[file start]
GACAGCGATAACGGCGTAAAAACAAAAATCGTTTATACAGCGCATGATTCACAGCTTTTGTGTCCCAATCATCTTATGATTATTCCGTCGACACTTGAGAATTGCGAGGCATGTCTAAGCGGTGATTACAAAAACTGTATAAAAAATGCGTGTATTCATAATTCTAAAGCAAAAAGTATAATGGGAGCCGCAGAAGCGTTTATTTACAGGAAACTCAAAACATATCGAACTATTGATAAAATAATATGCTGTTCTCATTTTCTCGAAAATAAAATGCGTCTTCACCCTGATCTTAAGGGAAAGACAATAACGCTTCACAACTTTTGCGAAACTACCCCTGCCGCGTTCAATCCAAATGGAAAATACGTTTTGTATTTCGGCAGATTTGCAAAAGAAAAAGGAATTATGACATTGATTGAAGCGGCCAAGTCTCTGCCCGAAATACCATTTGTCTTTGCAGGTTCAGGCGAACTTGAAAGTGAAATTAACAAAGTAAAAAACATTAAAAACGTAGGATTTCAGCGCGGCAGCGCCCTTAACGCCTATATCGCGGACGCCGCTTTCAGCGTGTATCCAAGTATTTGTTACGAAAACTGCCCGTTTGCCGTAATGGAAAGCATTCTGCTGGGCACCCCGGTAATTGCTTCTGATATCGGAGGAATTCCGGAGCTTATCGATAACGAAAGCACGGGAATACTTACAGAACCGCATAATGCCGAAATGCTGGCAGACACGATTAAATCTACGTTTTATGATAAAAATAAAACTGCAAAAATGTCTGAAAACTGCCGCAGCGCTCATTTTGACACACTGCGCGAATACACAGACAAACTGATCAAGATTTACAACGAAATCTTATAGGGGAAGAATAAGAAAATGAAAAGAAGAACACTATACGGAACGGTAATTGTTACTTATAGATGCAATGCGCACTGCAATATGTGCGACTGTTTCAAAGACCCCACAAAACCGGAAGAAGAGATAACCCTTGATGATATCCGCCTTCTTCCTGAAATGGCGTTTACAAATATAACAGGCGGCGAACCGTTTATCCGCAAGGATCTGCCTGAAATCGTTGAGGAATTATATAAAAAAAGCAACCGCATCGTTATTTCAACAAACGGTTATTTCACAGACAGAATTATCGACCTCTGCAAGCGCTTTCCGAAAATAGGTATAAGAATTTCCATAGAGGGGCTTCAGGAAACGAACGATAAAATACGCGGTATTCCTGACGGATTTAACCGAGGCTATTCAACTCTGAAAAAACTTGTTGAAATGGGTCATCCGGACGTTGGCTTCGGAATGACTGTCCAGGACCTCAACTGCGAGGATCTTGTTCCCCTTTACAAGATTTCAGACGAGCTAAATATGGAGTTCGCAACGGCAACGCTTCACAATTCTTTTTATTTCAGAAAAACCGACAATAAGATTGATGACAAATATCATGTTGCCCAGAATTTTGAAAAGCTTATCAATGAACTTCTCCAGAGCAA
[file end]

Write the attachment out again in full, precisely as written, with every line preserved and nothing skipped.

GACAGCGATAACGGCGTAAAAACAAAAATCGTTTATACAGCGCATGATTCACAGCTTTTGTGTCCCAATCATCTTATGATTATTCCGTCGACACTTGAGAATTGCGAGGCATGTCTAAGCGGTGATTACAAAAACTGTATAAAAAATGCGTGTATTCATAATTCTAAAGCAAAAAGTATAATGGGAGCCGCAGAAGCGTTTATTTACAGGAAACTCAAAACATATCGAACTATTGATAAAATAATATGCTGTTCTCATTTTCTCGAAAATAAAATGCGTCTTCACCCTGATCTTAAGGGAAAGACAATAACGCTTCACAACTTTTGCGAAACTACCCCTGCCGCGTTCAATCCAAATGGAAAATACGTTTTGTATTTCGGCAGATTTGCAAAAGAAAAAGGAATTATGACATTGATTGAAGCGGCCAAGTCTCTGCCCGAAATACCATTTGTCTTTGCAGGTTCAGGCGAACTTGAAAGTGAAATTAACAAAGTAAAAAACATTAAAAACGTAGGATTTCAGCGCGGCAGCGCCCTTAACGCCTATATCGCGGACGCCGCTTTCAGCGTGTATCCAAGTATTTGTTACGAAAACTGCCCGTTTGCCGTAATGGAAAGCATTCTGCTGGGCACCCCGGTAATTGCTTCTGATATCGGAGGAATTCCGGAGCTTATCGATAACGAAAGCACGGGAATACTTACAGAACCGCATAATGCCGAAATGCTGGCAGACACGATTAAATCTACGTTTTATGATAAAAATAAAACTGCAAAAATGTCTGAAAACTGCCGCAGCGCTCATTTTGACACACTGCGCGAATACACAGACAAACTGATCAAGATTTACAACGAAATCTTATAGGGGAAGAATAAGAAAATGAAAAGAAGAACACTATACGGAACGGTAATTGTTACTTATAGATGCAATGCGCACTGCAATATGTGCGACTGTTTCAAAGACCCCACAAAACCGGAAGAAGAGATAACCCTTGATGATATCCGCCTTCTTCCTGAAATGGCGTTTACAAATATAACAGGCGGCGAACCGTTTATCCGCAAGGATCTGCCTGAAATCGTTGAGGAATTATATAAAAAAAGCAACCGCATCGTTATTTCAACAAACGGTTATTTCACAGACAGAATTATCGACCTCTGCAAGCGCTTTCCGAAAATAGGTATAAGAATTTCCATAGAGGGGCTTCAGGAAACGAACGATAAAATACGCGGTATTCCTGACGGATTTAACCGAGGCTATTCAACTCTGAAAAAACTTGTTGAAATGGGTCATCCGGACGTTGGCTTCGGAATGACTGTCCAGGACCTCAACTGCGAGGATCTTGTTCCCCTTTACAAGATTTCAGACGAGCTAAATATGGAGTTCGCAACGGCAACGCTTCACAATTCTTTTTATTTCAGAAAAACCGACAATAAGATTGATGACAAATATCATGTTGCCCAGAATTTTGAAAAGCTTATCAATGAACTTCTCCAGAGCAA